For Immediate Release
Communities of Color and Student Loan Debt during the Great Recession
WASHINGTON - Today the Center for American Progress released an analysis on the latest data from a survey conducted from the Federal reserve of households in 2007 and 2009 showing there is even less economic security today for those who went deeper into debt to pay for their education in those years, particularly communities of color.
The largest increase in the median education debt amount—$5,715—occurred among African-American households. Households of other races and households with a high school degree also saw comparatively large increases in education debt. That is, households that disproportionately struggled due to higher unemployment, lower wages, and fewer benefits than their counterparts, such as African Americans, saw faster debt increases than their counterparts. It is possible that struggling groups were more willing to go deeper into debt than their counterparts in an effort to regain some economic security during the difficult labor market during and after the Great Recession.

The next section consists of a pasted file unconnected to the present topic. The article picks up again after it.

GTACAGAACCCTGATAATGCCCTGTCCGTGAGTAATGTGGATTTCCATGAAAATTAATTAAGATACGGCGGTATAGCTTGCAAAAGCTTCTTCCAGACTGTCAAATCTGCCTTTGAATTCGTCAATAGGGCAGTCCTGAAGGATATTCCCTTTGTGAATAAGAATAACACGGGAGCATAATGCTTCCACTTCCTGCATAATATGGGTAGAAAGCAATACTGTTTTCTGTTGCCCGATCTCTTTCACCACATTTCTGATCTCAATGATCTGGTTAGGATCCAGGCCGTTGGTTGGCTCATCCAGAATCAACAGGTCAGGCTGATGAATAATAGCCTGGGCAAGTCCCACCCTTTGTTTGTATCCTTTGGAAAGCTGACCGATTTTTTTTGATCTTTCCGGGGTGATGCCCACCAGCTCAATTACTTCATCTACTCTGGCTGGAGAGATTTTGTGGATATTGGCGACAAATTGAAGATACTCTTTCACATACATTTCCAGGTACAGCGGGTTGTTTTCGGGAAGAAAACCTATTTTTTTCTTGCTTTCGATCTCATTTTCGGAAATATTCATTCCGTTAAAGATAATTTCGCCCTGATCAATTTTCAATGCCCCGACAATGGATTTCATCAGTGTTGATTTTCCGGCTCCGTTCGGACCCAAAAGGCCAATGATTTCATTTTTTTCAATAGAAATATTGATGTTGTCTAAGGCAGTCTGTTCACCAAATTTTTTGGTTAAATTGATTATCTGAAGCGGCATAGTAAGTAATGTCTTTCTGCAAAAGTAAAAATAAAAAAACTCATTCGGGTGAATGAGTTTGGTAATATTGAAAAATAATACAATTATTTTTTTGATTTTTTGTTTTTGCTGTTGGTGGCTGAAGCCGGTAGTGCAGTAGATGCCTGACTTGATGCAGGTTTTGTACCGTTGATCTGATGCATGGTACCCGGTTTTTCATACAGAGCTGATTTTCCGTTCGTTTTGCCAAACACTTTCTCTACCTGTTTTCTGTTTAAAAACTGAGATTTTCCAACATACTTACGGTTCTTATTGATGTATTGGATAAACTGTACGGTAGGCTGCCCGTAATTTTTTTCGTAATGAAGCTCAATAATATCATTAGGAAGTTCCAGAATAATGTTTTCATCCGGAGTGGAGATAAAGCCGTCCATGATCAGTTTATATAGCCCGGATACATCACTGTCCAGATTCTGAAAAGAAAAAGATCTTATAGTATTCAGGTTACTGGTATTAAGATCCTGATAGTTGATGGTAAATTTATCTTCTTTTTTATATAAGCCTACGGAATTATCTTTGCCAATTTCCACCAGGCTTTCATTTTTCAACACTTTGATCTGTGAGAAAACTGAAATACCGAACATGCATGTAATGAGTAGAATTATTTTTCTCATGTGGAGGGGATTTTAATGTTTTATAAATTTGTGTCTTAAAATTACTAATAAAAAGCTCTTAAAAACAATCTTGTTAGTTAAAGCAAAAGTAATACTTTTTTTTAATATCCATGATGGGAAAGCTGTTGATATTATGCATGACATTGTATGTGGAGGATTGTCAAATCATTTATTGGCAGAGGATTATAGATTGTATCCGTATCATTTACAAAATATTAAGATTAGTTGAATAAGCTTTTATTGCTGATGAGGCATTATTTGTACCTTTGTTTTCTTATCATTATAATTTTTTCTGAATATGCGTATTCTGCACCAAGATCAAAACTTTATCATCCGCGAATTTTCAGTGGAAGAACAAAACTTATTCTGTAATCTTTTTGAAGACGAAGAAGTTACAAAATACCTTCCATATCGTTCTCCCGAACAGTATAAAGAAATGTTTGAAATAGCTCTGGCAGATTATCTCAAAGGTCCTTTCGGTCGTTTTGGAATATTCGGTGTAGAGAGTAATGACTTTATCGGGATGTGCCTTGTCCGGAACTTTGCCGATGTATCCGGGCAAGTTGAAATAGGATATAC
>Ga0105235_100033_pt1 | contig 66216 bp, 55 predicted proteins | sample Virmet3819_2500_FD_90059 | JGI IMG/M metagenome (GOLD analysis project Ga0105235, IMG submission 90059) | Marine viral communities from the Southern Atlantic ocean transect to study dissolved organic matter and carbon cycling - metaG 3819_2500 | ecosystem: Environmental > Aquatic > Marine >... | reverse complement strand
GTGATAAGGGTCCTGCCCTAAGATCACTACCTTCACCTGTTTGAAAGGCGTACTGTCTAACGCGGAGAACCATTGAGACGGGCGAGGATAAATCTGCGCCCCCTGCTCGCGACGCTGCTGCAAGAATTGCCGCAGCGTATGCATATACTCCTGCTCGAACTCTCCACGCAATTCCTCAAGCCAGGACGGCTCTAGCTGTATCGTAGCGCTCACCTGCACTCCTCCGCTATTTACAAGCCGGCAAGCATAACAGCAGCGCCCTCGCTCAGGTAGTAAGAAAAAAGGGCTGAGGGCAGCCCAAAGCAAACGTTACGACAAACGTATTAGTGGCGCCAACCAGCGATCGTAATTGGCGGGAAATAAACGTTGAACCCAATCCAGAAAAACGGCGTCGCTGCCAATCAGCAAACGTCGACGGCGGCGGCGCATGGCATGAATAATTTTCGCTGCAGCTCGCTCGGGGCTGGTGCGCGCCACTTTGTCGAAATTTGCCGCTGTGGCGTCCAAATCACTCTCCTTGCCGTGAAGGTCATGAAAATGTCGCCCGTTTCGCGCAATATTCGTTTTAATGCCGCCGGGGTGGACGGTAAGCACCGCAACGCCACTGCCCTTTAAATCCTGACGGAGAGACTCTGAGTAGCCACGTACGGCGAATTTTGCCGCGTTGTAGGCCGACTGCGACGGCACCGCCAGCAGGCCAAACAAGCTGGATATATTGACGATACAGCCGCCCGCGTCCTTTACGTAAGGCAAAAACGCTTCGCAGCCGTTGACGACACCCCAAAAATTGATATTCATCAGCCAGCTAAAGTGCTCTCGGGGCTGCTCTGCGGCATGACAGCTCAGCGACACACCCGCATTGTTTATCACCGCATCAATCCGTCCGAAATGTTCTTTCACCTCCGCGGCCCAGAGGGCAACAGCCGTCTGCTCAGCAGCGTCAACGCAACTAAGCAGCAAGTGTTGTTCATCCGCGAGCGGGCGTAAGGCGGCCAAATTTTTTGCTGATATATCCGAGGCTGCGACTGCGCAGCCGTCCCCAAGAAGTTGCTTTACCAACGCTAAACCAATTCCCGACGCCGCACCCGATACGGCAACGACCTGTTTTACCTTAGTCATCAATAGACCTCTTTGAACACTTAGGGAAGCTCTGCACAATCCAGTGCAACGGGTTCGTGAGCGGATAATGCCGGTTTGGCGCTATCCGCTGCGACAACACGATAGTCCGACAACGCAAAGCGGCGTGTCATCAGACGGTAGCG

The summary data show that rising education loans put many student loan borrowers, especially communities of color, into an economic bind, making it more difficult to climb out of a deepening hole. Allowing interest rates on new student loans to climb without countervailing measures will thus put additional pressures on an increasingly struggling middle class that continues to need to borrow to attend ever more costly colleges and universities.
To read the full analysis, click here.
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